impressed by the large turnout at the forum,
she believes it would have been a good event
to educate the wider campus community.
"I felt that it was particularly focused to the
LGBT community on campus and unfortu-
nately, most of the audience was queer," said
Sauvre.
Nadolski said other timely events have pro-
pelled the debate over gay rights into mainstream
society, including Bush's endorsement of a feder-
al constitutional ban on gay marriages.
Kosofsky said that the proposed federal
amendment to the constitution would not be
successful. "The federal amendment is a dead
issue. It will never get two-thirds of the vote
in each chamber."
But he said that Bush's endorsement is'

important for LGBT people and the public at
large who are against the president.
"He has absolutely alienated at least one
million people - LGBT people, their friends,
family and allies," Kosofsky said. "I do
believe this could be the issue that unelects
Bush," he added.
Not all of the panel members spoke about
the proposed constitutional amendments on
gay marriage.
Alum Mudhillun MuQaribu from the Amer-
ican Friends Service Committee asked the
audience to first raise their hands if they were
raised in a faith community. About half of the
audience raised their hands.
He then asked if those who had raised their
hands were still part of a faith community,
and lastly, whether it was the same faith they
had grown up with. Each time, the number of
raised hands decreased, illustrating
MuQaribu's point.
"As queer people, we can understand that
faith can be used as a claw rather than as an
olive branch," he said.
But he said that of the 4,500 people who
signed up to lobby against the Michigan
amendment, five bishops and 100 spiritual
leaders were included.
Other speakers on the panel included Mary
Dettloff, spokeswoman for Gov. Granholm's
office, Johnny Jenkins, founder of Detroit
Black Gay Pride, and Kara Jennings of the
American Civil Liberties Union of Michi-
gan's LGBT Legal Project.
The panel discussion was followed by a
question-and-answer session with the audi-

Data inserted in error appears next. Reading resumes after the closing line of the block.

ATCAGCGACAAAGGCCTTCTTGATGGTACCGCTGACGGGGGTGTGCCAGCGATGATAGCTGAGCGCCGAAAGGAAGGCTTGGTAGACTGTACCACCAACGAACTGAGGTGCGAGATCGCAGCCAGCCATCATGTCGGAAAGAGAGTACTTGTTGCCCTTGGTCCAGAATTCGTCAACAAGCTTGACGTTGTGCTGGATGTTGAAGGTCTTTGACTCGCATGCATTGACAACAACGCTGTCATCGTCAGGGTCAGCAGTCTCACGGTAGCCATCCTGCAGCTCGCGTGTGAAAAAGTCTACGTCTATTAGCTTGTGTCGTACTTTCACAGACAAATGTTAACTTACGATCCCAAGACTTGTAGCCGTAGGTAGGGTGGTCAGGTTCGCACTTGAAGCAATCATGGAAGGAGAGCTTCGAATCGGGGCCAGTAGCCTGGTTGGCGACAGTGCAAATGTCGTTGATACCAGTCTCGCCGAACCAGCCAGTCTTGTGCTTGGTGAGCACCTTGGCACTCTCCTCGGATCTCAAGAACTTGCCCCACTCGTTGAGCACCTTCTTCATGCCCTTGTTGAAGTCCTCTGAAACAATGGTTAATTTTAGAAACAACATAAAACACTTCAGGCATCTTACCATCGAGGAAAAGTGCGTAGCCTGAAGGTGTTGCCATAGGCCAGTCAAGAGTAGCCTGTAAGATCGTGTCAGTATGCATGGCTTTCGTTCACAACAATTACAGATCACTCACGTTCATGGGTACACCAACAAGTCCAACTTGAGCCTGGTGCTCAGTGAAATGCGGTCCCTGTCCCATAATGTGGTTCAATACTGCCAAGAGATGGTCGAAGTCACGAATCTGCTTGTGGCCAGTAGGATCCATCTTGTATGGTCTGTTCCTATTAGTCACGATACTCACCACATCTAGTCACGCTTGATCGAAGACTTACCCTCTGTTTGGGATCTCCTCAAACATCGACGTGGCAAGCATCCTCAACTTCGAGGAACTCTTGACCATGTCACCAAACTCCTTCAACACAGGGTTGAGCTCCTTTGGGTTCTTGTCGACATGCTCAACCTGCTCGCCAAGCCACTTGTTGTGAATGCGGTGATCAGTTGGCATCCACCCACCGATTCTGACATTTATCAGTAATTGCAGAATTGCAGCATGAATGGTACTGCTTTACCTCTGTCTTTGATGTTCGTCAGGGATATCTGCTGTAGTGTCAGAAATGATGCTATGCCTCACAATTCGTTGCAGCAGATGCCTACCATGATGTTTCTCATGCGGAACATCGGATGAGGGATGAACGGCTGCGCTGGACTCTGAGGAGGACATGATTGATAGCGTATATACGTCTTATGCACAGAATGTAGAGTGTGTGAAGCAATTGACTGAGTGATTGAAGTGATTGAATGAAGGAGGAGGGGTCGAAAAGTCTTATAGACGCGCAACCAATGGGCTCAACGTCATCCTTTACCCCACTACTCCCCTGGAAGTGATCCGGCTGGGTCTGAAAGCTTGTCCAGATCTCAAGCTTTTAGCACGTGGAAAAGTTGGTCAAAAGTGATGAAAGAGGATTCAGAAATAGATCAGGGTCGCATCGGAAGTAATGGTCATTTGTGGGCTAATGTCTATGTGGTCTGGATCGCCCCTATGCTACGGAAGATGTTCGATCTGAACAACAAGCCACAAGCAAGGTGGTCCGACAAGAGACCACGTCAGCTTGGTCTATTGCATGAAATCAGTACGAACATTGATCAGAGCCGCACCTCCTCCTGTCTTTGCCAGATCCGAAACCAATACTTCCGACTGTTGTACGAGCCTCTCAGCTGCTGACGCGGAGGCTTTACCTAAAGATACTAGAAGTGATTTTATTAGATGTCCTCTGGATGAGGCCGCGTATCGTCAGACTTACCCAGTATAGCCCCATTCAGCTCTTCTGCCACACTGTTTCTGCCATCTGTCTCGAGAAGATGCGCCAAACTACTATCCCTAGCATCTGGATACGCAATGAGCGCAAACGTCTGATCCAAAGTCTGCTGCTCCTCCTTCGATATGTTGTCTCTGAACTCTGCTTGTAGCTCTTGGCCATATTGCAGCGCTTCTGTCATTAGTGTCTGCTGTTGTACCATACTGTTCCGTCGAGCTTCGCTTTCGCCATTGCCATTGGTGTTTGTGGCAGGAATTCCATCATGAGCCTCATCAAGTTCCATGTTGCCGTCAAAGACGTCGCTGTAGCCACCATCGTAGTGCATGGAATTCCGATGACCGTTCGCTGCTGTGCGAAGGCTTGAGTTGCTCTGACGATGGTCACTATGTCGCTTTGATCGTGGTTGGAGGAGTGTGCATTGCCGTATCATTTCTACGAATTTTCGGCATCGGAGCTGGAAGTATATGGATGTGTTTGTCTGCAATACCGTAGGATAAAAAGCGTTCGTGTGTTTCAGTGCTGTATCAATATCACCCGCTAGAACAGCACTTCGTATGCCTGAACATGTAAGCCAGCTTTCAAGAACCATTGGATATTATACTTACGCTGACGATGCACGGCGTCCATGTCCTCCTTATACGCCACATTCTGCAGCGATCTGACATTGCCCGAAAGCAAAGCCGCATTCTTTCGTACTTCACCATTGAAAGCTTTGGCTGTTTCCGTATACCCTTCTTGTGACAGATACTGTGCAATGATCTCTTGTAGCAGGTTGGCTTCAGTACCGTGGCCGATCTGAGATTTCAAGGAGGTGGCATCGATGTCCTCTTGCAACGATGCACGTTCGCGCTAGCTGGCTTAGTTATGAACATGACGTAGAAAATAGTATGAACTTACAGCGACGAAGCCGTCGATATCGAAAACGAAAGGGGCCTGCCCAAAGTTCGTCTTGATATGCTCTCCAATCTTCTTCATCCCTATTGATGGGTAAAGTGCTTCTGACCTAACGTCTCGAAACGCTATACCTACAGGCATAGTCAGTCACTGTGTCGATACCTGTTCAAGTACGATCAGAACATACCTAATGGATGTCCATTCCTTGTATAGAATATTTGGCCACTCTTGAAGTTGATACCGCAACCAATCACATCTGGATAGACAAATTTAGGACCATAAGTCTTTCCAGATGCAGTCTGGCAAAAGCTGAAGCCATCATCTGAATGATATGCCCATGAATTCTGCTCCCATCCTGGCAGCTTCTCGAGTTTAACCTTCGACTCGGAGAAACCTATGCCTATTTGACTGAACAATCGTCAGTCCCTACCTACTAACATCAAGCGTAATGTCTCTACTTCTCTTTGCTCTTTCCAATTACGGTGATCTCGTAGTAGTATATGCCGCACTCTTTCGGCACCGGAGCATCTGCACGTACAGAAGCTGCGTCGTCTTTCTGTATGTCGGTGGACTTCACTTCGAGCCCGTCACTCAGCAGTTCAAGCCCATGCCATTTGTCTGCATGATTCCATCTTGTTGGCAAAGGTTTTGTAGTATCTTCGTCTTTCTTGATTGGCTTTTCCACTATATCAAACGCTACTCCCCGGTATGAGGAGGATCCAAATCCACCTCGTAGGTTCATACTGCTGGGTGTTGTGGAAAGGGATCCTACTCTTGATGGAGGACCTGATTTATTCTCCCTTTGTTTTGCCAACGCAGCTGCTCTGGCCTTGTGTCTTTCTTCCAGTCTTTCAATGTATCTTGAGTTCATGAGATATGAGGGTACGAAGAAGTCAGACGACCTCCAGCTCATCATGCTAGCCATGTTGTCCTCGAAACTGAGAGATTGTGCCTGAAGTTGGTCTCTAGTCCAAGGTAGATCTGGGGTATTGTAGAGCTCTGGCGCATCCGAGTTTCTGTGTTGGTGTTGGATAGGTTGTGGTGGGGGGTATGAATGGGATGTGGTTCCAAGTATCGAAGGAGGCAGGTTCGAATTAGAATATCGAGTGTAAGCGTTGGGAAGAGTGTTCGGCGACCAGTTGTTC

ence and a dessert reception. The Stonewall
Democrats, the LGBT caucus under the Col-
lege Democrats umbrella, sponsored last
night's forum..

LSA-SG
Continued from Page 1A
Also because the president and the president's exec-
utive appointees have voting power, some representa-
tives are worried that too much power would be given
to people who are not directly elected by the student
community.
"Twenty five percent of the votes in LSA-SG would
be controlled by the two indirectly elected people -
the president and the vice president and the five
appointed positions of the executive board - with only
50 percent needed to pass most resolutions," Wagner
said. "It's moving toward autocracy."
While the student body would no longer directly vote
for the president and vice president, supporters of the
reform do not see this as an erosion of the democratic
process.
"For any constitutional change we have to receive the
majority of students' support," said LSA-SG Appoint-
ments Vice Chair Ryan Ford, a junior who is also run-
ning for LSA-SG vice president as a member of
Students First.
Students would also be permitted to attend the elec-
tion in order to learn about the candidates' platforms
and to voice any concerns.
"When the election takes place we (would) invite the
entire LSA student body to come and express their pros
and cons of the candidates," Ford said. "If a student has
a particular problem with a candidate, representatives
will take that into account."
The majority of LSA-SG representatives, including
current president and junior David Matz and presiden-
tial candidate Lauren May, a sophomore, support the
proposed amendment. The LSA dean's office also sup-
ports the changes.
The question can be previewed online and students
can vote in both the Michigan Student Assembly and
LSA-SG elections this Wednesday and Thursday at
vote. www.umich. edu.

MIIL- P. A- - -M-M w